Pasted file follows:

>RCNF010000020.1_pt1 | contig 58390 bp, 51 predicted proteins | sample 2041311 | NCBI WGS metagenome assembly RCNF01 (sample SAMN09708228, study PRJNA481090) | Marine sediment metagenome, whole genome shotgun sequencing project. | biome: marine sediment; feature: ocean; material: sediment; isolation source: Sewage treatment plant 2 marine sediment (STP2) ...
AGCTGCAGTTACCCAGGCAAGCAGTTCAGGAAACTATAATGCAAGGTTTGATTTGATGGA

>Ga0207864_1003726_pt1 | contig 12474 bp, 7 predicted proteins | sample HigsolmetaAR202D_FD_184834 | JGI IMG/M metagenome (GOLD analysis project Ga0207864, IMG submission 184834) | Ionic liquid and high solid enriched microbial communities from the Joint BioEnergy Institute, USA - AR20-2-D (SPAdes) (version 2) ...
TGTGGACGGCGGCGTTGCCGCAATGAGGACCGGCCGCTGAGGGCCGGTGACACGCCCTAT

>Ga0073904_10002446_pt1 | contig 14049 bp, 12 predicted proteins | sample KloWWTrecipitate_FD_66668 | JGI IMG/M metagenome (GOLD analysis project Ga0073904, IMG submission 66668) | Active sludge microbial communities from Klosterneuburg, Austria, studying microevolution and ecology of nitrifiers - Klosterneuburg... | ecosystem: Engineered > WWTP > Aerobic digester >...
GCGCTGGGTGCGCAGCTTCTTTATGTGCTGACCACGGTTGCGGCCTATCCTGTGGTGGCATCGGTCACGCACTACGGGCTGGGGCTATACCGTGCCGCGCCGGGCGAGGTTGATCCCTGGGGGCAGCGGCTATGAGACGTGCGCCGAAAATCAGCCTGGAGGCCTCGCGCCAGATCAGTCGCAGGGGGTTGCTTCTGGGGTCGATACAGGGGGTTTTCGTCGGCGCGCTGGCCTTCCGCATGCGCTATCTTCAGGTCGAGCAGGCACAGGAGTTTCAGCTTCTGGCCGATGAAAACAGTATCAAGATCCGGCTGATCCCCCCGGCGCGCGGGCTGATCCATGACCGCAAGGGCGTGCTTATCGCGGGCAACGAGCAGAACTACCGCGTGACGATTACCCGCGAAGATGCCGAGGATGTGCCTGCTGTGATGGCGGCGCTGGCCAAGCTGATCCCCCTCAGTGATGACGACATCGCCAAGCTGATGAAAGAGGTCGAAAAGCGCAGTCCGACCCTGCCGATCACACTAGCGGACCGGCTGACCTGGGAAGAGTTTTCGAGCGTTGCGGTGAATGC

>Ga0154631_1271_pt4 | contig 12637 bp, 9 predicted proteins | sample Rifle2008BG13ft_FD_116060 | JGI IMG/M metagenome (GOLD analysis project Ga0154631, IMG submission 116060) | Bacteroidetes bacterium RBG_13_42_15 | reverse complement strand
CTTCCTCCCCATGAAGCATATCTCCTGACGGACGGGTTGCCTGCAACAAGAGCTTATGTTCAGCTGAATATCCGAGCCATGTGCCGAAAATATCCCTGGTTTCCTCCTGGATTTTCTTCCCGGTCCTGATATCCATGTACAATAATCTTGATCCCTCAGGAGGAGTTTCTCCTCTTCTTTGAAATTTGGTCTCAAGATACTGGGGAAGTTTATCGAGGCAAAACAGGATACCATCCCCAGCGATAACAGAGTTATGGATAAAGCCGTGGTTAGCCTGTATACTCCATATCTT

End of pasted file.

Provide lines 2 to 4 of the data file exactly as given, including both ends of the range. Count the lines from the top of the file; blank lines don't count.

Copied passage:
AGCTGCAGTTACCCAGGCAAGCAGTTCAGGAAACTATAATGCAAGGTTTGATTTGATGGA

>Ga0207864_1003726_pt1 | contig 12474 bp, 7 predicted proteins | sample HigsolmetaAR202D_FD_184834 | JGI IMG/M metagenome (GOLD analysis project Ga0207864, IMG submission 184834) | Ionic liquid and high solid enriched microbial communities from the Joint BioEnergy Institute, USA - AR20-2-D (SPAdes) (version 2) ...
TGTGGACGGCGGCGTTGCCGCAATGAGGACCGGCCGCTGAGGGCCGGTGACACGCCCTAT